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Community and Q&A

Designing a Roof for Solar Panels

Mauro_Zammarano | Posted in General Questions on

OK so I finally have a floor plan for my new house in Bethesda MD. Architect came up with a complex roof (praire roof style) which I believe is one of the worst possible for solar panels. I mentioned to the architect that I need a simple roof to optimize solar panel installation facing South, South-West but I would appreciate a professional advice. Who should I contact to have a proper roof designed for solar panels? Would installers provide such a service or energy raters?

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  1. Expert Member
    NICK KEENAN | | #1

    If your roof is one plane or two planes you don't have to worry about part of the roof shading another part. There are online calculators where you put in the orientation and elevation and it gives you effective insolation, but I can tell you that orientation matters, elevation angle not so much. Highest insolation is pointing due south and tilted at your latitude from vertical, which is 42 degrees.

    With a complex roof part of the roof can shade another part. Most architectural CAD programs have the ability to simulate the position of the sun at any given time. The architect should be able to simulate the sun at 9, 12 and 6 on the equinoxes and solstices to do a quick check for shading.

    I don't know if it's also true in Montgomery County, but in DC Pepco makes it hard to do a system over 10K Watts. With the new 400 Watt panels that's 25 panels. So you want to have roof area for 25 panels.

    Installation is going to be more expensive if it has to be broken up over several roof sections.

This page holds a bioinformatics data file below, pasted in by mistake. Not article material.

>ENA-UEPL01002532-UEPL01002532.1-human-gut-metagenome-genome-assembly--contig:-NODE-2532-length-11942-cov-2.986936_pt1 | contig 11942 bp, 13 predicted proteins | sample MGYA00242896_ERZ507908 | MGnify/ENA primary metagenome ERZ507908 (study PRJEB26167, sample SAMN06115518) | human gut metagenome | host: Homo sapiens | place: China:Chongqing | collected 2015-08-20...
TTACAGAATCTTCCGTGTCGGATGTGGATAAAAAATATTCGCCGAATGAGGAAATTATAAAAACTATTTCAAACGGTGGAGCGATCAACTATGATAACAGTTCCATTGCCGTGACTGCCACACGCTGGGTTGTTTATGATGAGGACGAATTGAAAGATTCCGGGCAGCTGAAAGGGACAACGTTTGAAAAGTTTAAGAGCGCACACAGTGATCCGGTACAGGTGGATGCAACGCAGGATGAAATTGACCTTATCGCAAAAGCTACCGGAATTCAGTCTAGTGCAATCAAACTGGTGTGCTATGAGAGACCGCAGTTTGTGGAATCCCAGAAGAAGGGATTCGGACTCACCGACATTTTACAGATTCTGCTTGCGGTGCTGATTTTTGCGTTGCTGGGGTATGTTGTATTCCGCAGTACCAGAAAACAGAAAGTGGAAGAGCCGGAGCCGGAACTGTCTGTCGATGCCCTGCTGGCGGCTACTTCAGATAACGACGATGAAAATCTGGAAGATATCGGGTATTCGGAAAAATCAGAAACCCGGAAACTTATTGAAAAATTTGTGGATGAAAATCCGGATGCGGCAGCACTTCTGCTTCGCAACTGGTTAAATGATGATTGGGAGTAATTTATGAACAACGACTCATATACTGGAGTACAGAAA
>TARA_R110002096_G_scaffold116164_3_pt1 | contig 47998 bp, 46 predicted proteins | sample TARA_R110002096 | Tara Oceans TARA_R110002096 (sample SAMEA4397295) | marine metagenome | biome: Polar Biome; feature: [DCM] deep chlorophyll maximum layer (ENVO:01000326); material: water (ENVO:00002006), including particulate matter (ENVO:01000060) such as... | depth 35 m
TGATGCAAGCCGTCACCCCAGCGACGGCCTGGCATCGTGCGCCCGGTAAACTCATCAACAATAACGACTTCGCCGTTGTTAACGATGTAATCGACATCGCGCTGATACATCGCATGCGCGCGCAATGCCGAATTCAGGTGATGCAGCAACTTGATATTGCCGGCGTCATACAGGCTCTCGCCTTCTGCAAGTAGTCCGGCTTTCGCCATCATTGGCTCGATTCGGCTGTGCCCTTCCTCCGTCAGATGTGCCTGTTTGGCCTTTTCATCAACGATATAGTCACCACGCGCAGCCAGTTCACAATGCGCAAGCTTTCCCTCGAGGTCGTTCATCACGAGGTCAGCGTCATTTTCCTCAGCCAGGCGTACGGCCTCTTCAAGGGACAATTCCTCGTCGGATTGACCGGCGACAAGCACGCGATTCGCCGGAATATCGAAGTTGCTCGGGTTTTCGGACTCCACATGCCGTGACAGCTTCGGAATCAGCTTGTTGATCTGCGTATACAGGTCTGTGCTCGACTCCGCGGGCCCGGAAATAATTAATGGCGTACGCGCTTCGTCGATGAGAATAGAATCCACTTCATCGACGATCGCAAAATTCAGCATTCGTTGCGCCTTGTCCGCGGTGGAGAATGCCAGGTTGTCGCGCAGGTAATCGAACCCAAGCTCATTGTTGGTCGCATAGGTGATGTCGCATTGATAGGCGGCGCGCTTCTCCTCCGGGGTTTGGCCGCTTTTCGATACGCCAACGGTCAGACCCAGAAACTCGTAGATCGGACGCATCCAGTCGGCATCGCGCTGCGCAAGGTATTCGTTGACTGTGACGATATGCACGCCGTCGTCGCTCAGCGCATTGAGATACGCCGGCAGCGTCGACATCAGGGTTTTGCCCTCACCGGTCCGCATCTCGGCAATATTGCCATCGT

2. user-6623302 | | #2

    Have you given any though to ground mounted solar panels? Maybe on a shed or carport? Just not your roof.

  3. Mauro_Zammarano | | #3

    There are trees in the neighbor's lot that might impact the solar panels so I really need to have an idea of their potential impact. Solar installers confirmed the potential tree problem but asked me a 3D design to simulate shadows. What I was looking for are guidelines that can help the architect in the design stage of the roof. The lot is not that large to allow ground mounted panels. An option might be to have some of them on top of the covered patio, which is facing SW.

  4. jadziedzic | | #4

    Make the roof as simple as possible, especially the section(s) that face south; a simple gable-end roof is best. Avoid dormers and other "origami" on those section(s). Minimize the number of penetrations through the roof, such as for plumbing vents; have them located near the ends of the roof section(s) to be used for solar panels. Be sure the roof can accommodate the extra load of the racking (mounting) system for the panels and the panels themselves.

    These may be of use:

    There are some requirements for fire fighter access called out by the National Fire Protection Agency (such as clear paths to the peak), but recent changes have minimized their impact.

  5. GBA Editor
    Martin Holladay | | #5

    Joseph is right. What you want, ideally, is a south-facing shed roof or a simple gable roof (without dormers or skylights) with the ridge running in an east-west direction. You don't want any plumbing vents or chimneys on the south-facing slope of your roof.

  6. Expert Member
    Akos | | #6

    As more places move away from netmetering, a south facing roof becomes less ideal. A good option is to go with a west or south west facing array, this way your max production will closer match the peak load from the house. On a yearly basis this produces a bit less energy but not a whole lot.

    You can try out different options using this great tool:

  7. Mauro_Zammarano | | #7

    My neighbor has high growing trees about 15 feet from my building. What happens if in 2 years my roof gets completely into their shadows? Hopefully we will get laws like in CA that protect from these situations

  8. STEPHEN SHEEHY | | #8

    Along with making solar more difficult, complex roofs add significantly to the cost. Often they are complex because the house has multiple corners, bumpouts, etc. That means complicated foundation, framing, exterior finishes, interior finishes. Roofs with hips and valleys usually can't be easily vented. Often harder to air seal and insulate.

  9. Patrick_OSullivan | | #9

    > Who should I contact to have a proper roof designed for solar panels?

    An architect! Sorry to be glib, but if your design professional isn't satisfying what is presumably one of your most important design criteria, they're failing.

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